The student seminar series (SSS) combine out-of-class preparation with a student-led presentation to the rest of the class. The seminar tasks are designed to add more in-depth information to the introductory lectures, and allow students to practice key skills for the assignments in a context where their classmates can help them, and where they can get formative feedback (see below). There are two seminar series, with all students participating in each series as a part of a small group (about 4 students).

Assignments:
Each seminar series is linked to a written assignment. This assignment will build directly on the task that students have accomplished in their seminar, and the seminar readings. Thus, the seminar instructions and the assignment are introduced at the same time, so that students have a chance to choose the combined seminar/assignment topic that interests them most.

Feedback and marking:
For each student seminar series (SSS), each of the groups will receive formative feedback on how well they have accomplished their task, with specific comments for improvement before they submit the assignment. Each student's essay assignments will receive summative feedback in the form of a completed marking guide (i.e. rubric) assessing the work on various categories/subtasks. Blank marking guides (rubrics) will be made available to students ahead of time so that they can check their own work against the criteria. Each student will also receive feedback on points where s/he is already doing well, and priorities for improving on the next assignment (or on the essay question for the exam, in the case of assignment 2). As late feedback was a problem the previous time this course was taught, we have recruited an additional marker to ensure that feedback can be returned promptly. This year's marker is Clare Llewellyn. Please DO NOT contact her with general course questions or clarification on the assignment requirements; these queries should go to the lecturer, Alyssa Alcorn.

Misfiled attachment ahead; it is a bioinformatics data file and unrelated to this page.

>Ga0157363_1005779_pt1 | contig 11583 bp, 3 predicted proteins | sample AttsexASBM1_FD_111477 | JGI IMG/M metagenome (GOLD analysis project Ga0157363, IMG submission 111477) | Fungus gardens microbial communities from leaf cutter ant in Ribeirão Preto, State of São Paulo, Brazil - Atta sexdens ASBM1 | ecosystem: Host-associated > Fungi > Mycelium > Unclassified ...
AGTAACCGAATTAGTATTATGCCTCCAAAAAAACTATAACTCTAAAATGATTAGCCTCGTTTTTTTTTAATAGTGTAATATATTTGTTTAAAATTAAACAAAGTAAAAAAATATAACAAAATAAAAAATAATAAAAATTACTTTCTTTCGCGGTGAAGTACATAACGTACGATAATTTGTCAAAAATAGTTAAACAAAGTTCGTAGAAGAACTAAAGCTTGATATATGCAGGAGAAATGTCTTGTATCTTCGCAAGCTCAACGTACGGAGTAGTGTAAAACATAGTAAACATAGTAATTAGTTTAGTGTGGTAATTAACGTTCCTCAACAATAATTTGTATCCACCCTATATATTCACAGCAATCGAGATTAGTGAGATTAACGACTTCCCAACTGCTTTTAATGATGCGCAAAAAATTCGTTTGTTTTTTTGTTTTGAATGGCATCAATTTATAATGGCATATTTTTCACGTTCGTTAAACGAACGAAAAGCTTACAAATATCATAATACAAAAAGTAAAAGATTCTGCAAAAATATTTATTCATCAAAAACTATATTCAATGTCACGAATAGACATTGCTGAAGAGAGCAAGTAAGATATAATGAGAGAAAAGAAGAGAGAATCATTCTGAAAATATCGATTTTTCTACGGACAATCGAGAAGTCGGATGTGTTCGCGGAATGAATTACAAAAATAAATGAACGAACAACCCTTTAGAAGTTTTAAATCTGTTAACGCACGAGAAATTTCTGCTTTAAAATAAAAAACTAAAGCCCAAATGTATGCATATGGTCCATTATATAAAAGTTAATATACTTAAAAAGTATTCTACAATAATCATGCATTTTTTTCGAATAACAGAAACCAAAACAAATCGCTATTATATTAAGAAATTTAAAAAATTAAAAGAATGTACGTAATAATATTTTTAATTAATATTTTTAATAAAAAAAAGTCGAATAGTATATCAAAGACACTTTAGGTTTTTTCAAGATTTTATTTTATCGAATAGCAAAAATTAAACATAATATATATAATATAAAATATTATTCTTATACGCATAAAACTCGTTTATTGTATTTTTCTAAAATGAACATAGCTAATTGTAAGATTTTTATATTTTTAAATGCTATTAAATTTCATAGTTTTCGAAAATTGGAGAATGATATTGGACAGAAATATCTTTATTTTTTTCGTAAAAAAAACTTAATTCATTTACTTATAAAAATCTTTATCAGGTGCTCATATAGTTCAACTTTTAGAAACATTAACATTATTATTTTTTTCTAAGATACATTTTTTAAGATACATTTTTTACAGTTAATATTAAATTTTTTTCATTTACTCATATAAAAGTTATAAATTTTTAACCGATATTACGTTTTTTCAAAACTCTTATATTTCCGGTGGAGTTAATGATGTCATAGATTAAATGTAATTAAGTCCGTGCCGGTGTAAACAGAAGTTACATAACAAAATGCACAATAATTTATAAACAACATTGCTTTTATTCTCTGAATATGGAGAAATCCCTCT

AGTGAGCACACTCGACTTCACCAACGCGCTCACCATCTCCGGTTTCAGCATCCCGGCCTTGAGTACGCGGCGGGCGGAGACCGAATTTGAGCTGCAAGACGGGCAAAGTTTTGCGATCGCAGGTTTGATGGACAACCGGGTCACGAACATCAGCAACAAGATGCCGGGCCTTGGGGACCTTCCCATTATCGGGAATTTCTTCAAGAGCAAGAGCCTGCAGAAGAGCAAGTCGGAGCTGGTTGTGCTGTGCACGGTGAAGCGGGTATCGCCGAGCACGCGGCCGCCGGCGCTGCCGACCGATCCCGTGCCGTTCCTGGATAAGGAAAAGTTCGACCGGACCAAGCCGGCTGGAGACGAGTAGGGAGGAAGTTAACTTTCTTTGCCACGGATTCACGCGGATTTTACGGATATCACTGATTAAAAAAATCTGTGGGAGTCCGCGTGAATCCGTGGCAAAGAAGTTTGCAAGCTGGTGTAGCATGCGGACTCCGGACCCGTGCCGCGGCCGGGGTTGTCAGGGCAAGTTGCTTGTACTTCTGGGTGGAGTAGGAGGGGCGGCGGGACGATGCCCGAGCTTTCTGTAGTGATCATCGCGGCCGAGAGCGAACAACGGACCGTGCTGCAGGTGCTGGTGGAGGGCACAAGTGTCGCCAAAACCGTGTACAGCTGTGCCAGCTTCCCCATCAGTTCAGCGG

The Exam (information is provisional and will be confirmed in January)
The exam is expected to consist of 4-5 short-answer questions (several paragraphs each) and a choice between several longer essay questions. The short answer questions may ask about specific concepts and about the core systems. The essay questions will be similar to the assignments in that they ask you to give explanations or suggest solutions to problems based on evidence from the field-- except that unlike the assignments you can draw on ANY evidence from any system(s), papers, and studies, as long as this evidence is relevant, detailed, and accurate. Diligently memorising isolated facts about systems will not be a very good strategy for the long essays, as you will see if you look at previous years' exams. Thinking in terms of argumentation, evidence, and the course's "big questions" is likely to be a much better strategy (and also a far more interesting one).

FAQ 1: How much programming is in this course?
There is ZERO programming in this course. We will be talking about existing adaptive learning environments and about new designs at a fairly high level, not at a detailed implementation level. That said, knowledge of programming will certainly add to your understanding of the course materials.

FAQ 2: Is this course suitable for visiting students? Yes. Visiting students are very welcome. Anyone with some general background in any of the following subjects should be fine to take this course: cognitive science, education, psychology, human-computer interaction, dialogue systems, AI. Unlike some other courses in Informatics, ALE-1 does not build directly on very specific content from earlier courses.